Sunday, November 27, 2011

The Urban Food Revolution by Peter Ladner

Here I am again!

"the struggle for individual agency ... I find to be at the very center of urban life ... Both as workers and as consumers, we fieel we move in channels that have been projected from afar by vast impersonal forces. We worry tha we are becoming stupider, and begin to wonder if getting an adequate grasp on the world, intellectually, depends on getting a handle on it in some literal and active sense. Some people respond by learning to grow their own vegetables. " from Matthew Crawford, Shop Class as Soulcraft

With a quotation like the above, right in the introduction, are you surprised that I really want to get hold of Peter Ladner's book? Ladner is Canadian, has been involved with urban agriculture in British Columbia.

The Urban Food Revolution: Changing the Way We Feed Cities. Peter Ladner. New Society Publishers, 2011. paperback
You can look over the Table of Contents and read the Preface from the website of New Society Publishers:

Book blurb from the New Society Publishers website:

Our reliance on industrial agriculture has resulted in a food supply riddled with hidden environmental, economic and health care costs and beset by rising food prices. With only a handful of corporations responsible for the lion’s share of the food on our supermarket shelves, we are incredibly vulnerable to supply chain disruption.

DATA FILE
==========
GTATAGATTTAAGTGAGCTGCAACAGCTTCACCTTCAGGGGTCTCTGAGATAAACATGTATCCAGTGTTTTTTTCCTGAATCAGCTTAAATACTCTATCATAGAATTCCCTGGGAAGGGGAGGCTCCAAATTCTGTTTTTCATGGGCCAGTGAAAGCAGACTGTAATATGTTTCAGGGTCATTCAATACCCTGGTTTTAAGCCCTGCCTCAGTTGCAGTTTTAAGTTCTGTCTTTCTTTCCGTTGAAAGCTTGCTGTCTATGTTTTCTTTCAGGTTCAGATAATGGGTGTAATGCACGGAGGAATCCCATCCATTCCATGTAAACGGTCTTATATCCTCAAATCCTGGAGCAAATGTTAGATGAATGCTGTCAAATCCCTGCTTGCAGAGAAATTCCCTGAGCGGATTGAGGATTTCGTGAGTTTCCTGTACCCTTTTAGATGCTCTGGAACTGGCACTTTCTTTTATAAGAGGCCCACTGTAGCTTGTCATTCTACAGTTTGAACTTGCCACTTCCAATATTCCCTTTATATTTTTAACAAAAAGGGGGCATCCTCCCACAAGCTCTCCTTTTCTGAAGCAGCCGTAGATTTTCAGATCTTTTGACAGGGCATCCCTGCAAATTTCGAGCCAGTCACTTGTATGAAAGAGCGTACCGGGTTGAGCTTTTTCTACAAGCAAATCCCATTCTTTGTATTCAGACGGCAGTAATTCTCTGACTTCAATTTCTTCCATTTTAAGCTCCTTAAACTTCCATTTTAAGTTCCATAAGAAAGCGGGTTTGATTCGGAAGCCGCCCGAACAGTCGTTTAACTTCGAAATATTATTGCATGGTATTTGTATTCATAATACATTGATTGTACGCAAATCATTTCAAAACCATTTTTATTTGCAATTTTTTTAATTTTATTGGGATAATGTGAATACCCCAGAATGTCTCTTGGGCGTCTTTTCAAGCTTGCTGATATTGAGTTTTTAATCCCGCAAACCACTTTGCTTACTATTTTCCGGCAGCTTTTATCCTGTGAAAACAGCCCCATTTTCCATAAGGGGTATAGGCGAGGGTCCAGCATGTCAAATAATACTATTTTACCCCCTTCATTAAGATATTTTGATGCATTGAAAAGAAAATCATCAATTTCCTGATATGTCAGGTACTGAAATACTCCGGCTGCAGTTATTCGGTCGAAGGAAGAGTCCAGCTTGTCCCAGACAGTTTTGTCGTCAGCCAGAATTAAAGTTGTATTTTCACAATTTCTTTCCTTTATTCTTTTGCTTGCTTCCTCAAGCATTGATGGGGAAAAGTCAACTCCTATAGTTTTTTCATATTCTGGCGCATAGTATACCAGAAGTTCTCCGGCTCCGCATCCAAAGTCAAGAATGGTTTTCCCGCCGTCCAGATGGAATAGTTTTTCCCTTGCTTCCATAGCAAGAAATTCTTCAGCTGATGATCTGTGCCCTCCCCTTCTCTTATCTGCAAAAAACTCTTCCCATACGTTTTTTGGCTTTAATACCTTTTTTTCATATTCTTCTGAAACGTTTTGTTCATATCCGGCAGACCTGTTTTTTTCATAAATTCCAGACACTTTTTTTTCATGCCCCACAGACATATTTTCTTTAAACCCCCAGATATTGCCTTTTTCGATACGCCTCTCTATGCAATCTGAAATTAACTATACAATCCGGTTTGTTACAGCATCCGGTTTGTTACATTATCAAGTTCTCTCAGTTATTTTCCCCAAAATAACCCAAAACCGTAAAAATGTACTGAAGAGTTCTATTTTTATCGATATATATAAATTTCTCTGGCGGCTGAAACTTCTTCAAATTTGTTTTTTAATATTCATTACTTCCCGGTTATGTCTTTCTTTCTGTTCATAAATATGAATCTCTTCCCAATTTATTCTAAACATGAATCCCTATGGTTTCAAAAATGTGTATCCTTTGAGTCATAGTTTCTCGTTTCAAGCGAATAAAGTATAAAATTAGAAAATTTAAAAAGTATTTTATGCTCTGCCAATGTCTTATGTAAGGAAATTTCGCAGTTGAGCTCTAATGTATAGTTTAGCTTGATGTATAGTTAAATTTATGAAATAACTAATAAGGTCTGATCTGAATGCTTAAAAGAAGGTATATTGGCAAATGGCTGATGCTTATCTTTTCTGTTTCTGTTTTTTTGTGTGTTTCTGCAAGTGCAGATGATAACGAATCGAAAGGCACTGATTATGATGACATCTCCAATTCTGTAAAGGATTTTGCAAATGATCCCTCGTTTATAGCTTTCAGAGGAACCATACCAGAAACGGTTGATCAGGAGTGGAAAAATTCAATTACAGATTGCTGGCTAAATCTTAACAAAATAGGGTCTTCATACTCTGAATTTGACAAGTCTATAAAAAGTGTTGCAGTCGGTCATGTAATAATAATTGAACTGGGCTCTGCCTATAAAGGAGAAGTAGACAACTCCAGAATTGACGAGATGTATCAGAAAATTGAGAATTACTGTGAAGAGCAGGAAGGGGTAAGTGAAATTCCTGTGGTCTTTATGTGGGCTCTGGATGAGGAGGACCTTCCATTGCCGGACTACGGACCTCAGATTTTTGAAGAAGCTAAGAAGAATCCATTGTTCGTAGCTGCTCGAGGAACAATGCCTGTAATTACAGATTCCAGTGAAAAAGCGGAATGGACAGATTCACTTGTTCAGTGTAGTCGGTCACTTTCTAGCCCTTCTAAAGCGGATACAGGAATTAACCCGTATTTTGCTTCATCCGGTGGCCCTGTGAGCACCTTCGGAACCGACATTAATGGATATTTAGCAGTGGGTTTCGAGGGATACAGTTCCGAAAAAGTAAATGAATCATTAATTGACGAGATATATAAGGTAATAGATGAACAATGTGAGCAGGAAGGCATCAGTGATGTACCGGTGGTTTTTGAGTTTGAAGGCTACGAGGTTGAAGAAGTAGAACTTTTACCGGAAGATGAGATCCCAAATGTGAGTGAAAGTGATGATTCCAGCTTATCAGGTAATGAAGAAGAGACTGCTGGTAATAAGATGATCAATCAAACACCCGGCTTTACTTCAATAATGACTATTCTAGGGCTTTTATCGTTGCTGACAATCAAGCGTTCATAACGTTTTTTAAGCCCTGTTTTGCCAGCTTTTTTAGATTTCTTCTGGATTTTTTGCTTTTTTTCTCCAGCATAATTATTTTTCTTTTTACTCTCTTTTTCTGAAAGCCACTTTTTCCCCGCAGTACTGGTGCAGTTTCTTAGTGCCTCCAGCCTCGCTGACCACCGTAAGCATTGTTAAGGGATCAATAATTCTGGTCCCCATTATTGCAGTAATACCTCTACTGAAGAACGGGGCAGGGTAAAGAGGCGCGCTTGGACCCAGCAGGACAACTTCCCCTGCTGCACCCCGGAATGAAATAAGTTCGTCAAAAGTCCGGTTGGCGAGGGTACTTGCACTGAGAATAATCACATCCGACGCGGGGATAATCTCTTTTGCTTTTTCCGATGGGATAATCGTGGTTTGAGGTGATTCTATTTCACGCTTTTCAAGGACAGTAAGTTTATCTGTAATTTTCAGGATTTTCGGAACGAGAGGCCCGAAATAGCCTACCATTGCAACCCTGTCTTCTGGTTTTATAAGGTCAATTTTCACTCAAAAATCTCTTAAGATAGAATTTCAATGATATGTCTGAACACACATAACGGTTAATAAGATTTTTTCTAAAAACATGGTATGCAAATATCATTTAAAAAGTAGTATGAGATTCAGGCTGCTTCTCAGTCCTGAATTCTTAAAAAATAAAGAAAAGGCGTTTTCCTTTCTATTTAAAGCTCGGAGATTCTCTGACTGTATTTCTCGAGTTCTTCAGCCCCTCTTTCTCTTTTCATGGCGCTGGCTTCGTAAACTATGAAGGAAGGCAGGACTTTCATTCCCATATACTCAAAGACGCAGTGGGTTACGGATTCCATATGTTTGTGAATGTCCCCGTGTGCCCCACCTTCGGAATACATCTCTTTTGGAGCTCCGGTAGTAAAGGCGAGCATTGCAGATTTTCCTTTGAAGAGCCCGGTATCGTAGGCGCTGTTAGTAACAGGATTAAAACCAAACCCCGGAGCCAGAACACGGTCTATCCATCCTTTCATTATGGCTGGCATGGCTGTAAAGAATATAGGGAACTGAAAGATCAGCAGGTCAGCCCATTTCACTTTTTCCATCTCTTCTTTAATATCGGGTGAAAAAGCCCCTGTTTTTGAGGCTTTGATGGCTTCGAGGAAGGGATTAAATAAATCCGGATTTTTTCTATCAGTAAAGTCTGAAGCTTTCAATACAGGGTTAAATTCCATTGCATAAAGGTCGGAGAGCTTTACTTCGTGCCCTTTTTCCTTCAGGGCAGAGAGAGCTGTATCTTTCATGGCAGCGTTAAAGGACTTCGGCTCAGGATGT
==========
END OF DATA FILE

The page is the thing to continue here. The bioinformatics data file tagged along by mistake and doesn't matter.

The Urban Food Revolution provides a recipe for community food security based on leading innovations across North America. The author draws on his political and business experience to show that we have all the necessary ingredients to ensure that local, fresh sustainable food is affordable and widely available. He describes how cities are bringing food production home by:

ü Growing community through neighborhood gardening, cooking and composting programs

ü Rebuilding local food processing, storage and distribution systems

ü Investing in farmers markets and community supported agriculture

ü Reducing obesity through local fresh food initiatives in schools, colleges and universities.

ü Ending inner-city food deserts

Producing food locally makes people healthier, alleviates poverty, creates jobs, and makes cities safer and more beautiful. The Urban Food Revolution is an essential resource for anyone who has lost confidence in the global industrial food system and wants practical advice on how to join the local food revolution.

shopping trip .... glitter and plastic

Hello everyone,

I made a rare trip to Masonville Mall area today. There were a whole bunch of items I wanted to locate ... things not sold where I work, but for which I get asked. I did find most of them, so will know where to suggest people shop.

The main thing I found though was piles and mounds and shelves and shelves and shelves full of STUFF. One store had pillars 10 or 12 feet high with things hung up that high - surely an inconvenient storage system for the staff! How many lint-brush-roller thingies would have been on the one section of pillar - 8 across the row, with a couple on each peg, and 14 or 16 rows high? Pillows and furniture on shelves too high for people to reach.

I went into a popular home furnishing store - and I admit I love looking at Christmas decorations and furnishings - but there's so much of it that I find myself wondering what value any of it will have for anyone. Glitter and plastic, glitter and tin, glitter and paper, glitter and more plastic. So much merchandise stacked - in multiples - that I cannot focus on the attributes of any one object before it melds into the identical one atop it ... or competes visually with items on either side.